At mid-morning, C.S.S. Stonewall, commanded by Captain T. J. Page, put into Quiberon Bay to rendezvous with blockade runner City of Richmond. The two ships remained there until 28 January when Stonewall, still short of coal but unable to obtain more, "considered it prudent to sail." City of Richmond remained in company with the ironclad, but by the morning of the 30th had become separated by five miles because of heavy weather. Page signaled Commander Davidson on board City of Richmond that he was short of coal and would put into Ferrol, Spain. Davidson deemed it wiser not to follow Stonewall and signaled "Adieu". Page replied, "Many thanks. Adieu." The runner then continued toward Bermuda, while the ironclad sailed for Ferrol.

Author:  nsimms [ Sat Jan 24, 2015 7:28 pm ]
Post subject:  Re: The American Civil War, Day by Day 1865

January 25, 1865 Wednesday
Confederate cruiser Shenandoah reached Melbourne, Australia, and later left for the northern Pacific to plague Federal fishing and whaling fleets. There was a reconnaissance by Sherman’s men from Pocotaligo to the Salkehatchie River, South Carolina “to amuse the enemy,” as Sherman put it. Skirmishing flared near Powhatan, Virginia and near Simpsonville, Shelby County, Kentucky. A Union expedition moved from Irish Bottom to Evans’ Island, Tennessee.

Shortly after dawn, a boarding party from U.S.S. Tristram Shandy, commanded by Acting Lieutenant Francis M. Green, seized blockade running steamer Blenheim just inside the bar at New Inlet, North Carolina. Blenheim had run into the approach to Wilmington unaware that Federal forces now controlled the area and anchored off the Mound battery. "At the time of boarding," Green reported, "they were endeavoring to get the vessel underway." Blenheim was the third prize to be lured into Union hands by the Confederate range lights at the Mound which Rear Admiral Porter had kept burning.

Author:  nsimms [ Sun Jan 25, 2015 8:46 pm ]
Post subject:  Re: The American Civil War, Day by Day 1865

January 26, 1865 Thursday
Scouting increased by Federals – until the thirty-first from Pine Bluff toward Camden and Monticello, Arkansas; until Feb 4 from Plaquemine to The Park, Louisiana; and Memphis into southeast Arkansas and northeastern Louisiana until Feb 11. Skirmishing occurred near Pocotaligo, South Carolina and Paint Rock, Alabama. Sherman continued to threaten Charleston although he did not have any intention of attacking it, but it was a useful means of diverting the enemy.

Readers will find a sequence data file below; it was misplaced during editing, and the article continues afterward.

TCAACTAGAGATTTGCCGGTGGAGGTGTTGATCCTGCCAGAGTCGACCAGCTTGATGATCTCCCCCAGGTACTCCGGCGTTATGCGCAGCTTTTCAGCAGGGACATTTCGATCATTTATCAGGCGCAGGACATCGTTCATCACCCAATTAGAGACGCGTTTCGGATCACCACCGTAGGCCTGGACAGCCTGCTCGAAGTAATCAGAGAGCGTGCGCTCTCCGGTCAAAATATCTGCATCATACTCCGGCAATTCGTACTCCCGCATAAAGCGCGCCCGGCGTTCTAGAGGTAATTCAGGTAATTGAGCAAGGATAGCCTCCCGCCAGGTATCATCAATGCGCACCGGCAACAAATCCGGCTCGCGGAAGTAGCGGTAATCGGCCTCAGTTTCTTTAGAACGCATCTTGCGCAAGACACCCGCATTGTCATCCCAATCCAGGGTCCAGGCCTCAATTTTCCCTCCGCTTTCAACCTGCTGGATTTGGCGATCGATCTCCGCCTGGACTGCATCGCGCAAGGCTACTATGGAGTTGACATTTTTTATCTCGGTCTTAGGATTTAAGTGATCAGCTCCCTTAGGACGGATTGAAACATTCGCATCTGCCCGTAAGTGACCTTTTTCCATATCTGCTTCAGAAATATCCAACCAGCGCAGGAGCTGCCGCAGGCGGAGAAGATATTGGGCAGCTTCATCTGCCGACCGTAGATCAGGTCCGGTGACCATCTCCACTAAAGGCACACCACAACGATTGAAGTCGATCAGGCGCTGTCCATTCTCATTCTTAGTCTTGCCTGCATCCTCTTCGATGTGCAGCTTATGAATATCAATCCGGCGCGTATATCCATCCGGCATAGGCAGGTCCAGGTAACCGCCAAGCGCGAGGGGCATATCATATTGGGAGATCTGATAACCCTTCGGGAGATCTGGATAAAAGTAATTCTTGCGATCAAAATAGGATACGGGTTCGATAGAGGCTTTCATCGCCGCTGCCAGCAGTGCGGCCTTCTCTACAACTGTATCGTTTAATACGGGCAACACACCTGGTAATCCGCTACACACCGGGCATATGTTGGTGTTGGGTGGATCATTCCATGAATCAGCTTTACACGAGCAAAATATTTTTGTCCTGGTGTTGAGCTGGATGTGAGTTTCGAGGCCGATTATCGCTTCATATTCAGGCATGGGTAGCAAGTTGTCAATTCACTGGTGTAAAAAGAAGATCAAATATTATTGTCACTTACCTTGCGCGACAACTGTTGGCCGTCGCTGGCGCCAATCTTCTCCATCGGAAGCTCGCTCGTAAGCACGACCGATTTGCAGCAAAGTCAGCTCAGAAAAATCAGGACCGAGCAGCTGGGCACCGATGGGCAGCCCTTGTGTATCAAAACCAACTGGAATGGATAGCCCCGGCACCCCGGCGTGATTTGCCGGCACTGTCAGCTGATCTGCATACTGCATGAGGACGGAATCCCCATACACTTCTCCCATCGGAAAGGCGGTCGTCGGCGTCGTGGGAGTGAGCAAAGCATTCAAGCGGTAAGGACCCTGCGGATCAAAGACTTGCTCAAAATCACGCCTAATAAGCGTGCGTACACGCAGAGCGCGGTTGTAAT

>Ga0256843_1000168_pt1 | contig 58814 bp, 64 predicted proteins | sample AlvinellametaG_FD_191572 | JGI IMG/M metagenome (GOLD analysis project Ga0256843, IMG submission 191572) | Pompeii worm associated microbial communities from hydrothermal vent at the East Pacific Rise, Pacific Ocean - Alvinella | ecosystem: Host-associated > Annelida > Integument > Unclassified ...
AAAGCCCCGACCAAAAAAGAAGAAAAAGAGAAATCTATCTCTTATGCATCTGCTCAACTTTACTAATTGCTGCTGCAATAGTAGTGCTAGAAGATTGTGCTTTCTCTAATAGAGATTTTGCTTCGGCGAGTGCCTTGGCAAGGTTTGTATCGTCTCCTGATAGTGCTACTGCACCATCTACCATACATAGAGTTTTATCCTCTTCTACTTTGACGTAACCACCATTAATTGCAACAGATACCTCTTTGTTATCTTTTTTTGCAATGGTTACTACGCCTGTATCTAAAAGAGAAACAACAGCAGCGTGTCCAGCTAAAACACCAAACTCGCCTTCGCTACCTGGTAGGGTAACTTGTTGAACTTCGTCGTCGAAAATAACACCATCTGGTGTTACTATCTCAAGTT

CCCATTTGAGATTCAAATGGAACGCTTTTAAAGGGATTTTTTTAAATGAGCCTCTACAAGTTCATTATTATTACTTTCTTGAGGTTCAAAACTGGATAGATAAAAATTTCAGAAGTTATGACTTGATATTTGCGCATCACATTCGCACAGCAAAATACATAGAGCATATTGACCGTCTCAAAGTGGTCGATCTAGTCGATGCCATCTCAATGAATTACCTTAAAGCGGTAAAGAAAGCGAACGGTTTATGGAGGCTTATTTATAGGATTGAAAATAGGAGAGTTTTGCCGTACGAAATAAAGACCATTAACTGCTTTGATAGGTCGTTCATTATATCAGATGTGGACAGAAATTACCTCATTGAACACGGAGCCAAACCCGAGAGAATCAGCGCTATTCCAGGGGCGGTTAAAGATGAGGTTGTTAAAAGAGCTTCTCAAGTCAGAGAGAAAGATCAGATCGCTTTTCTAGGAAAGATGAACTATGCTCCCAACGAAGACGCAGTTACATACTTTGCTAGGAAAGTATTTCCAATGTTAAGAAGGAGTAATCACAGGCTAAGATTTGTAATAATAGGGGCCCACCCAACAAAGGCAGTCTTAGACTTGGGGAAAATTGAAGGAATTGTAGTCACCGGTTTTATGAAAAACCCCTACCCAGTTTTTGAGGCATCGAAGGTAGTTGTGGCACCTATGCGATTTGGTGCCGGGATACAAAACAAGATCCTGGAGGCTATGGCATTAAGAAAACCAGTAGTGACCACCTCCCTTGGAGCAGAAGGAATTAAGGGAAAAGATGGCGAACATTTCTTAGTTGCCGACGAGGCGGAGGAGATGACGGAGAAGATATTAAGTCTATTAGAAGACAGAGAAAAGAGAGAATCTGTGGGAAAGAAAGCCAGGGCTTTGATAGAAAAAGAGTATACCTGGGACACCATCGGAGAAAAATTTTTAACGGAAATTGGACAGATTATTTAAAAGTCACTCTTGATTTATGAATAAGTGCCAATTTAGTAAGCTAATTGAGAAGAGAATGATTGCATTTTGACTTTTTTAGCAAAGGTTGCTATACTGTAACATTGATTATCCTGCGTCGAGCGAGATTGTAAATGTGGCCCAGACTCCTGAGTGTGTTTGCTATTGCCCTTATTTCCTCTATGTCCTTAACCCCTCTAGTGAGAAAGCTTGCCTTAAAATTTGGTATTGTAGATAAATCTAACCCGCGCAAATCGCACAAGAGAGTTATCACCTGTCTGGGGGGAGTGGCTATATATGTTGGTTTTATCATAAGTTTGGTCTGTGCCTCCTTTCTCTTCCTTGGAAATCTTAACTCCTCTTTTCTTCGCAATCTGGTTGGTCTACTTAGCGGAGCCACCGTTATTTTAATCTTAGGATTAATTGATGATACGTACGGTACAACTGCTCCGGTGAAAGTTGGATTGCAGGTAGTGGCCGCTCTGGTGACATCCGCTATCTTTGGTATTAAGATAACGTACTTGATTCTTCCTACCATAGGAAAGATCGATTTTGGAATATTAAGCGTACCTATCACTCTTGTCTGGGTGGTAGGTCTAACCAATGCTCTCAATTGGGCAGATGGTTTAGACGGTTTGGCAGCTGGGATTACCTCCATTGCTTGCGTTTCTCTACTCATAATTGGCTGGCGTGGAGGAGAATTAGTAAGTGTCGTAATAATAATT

U.S.S. Dai Ching, commanded by Lieutenant Commander James C. Chaplin, operating. on the right flank of General W. T. Sherman's army in the Combahee River, ran aground while engaging Confederate batteries. After a 7 hour battle, and only after all her guns were out of operation, Dai Ching was abandoned and fired by her crew. The tug U.S.S. Clover, commanded by Acting Ensign Franklin S. Leach, which had been in company with Dai Ching, captured blockade running schooner Coquette with cargo of cotton.

Author:  nsimms [ Mon Jan 26, 2015 8:21 pm ]
Post subject:  Re: The American Civil War, Day by Day 1865

January 27, 1865 Friday
Minor military activities continued at Ennis’ Cross Roads, South Carolina. Elsewhere, skirmishing erupted at Eldrod’s Tanyard in DeKalb County, Alabama and a Union expedition operated from Fort Pinney to Kimball’s Plantation, Arkansas. Gen Lee pointed out again to Richmond the “alarming frequency of desertion from this army.” He also said the “ration is too small for men who have to undergo so much exposure and labor as ours.” He believed the Commissary Department could do a better job. Thomas John Wood, USA, is appointed to Major General and Charles Camp Doolittle, USA, to Brigadier General.

Author:  nsimms [ Tue Jan 27, 2015 7:50 pm ]
Post subject:  Re: The American Civil War, Day by Day 1865

January 28, 1865 Saturday
President Jefferson Davis named three commissioners to hold informal talks with Federal authorities. This came about as a result of the visits of Francis Preston Blair, Sr to Richmond and the other efforts looking toward a possible peace. The Southern commissioners were Vice-President Alexander Stephens, R.M.T. Hunter of Virginia, and former U.S. Supreme Court justice John A. Campbell. Sec of War Seddon recommended to Davis that Gen Lee be appointed General-in-Chief of all Confederate armies under the act of Congress approved Jan 23.

In South Carolina a skirmish took place on the Combahee River on Sherman’s front. Operations against Indians were carried out by Federals until Feb 9 on the upper Arkansas River, Kansas; Union scouts probed from Bayou Goula to Grand River, Louisiana until Feb 7; and an expedition until the thirty-first moved from Strawberry Plains to Clinch Mountain, Tennessee.

Confederate torpedo boat St. Patrick, commanded by Lieutenant John T. Walker, struck U.S.S. Octorara, commanded by Lieutenant Commander William W. Low, off Mobile Bay but her spar torpedo failed to explode. Although attacked by ship guns and small arms, Walker was able to bring St. Patrick safely back under the Mobile batteries.

Author:  nsimms [ Wed Jan 28, 2015 9:16 pm ]
Post subject:  Re: The American Civil War, Day by Day 1865

January 29, 1865 Sunday
Skirmishes at Robertsville, South Carolina; and near Harrodsburg, Kentucky marked the day. There was an affair at Danville, Kentucky. There was considerable interest in just where and how Sherman would move when he got rolling in South Carolina, and whether there really was any hope for the proposed conference between Federal and Confederate officials.

Author:  nsimms [ Thu Jan 29, 2015 8:50 pm ]
Post subject:  Re: The American Civil War, Day by Day 1865

January 30, 1865 Monday
President Lincoln issued a pass for the three Confederate commissioners to go through U.S. military lines to Fort Monroe. Skirmishing broke out in La Fayette County, Missouri; near Lawtonville, South Carolina; and at Chaplintown, Kentucky. There was a scout to Long Bridge and Bottom’s Bridge, north of the James River in Virginia; as well as an expedition from Thibodeaux to Lake Verrett and Bayou Planton, Louisiana; both Union. Maj Gen John Pope ( ... ry_officer) ) was assigned to command of the new Military Division of the Missouri, consisting of the combined Missouri and Kansas areas.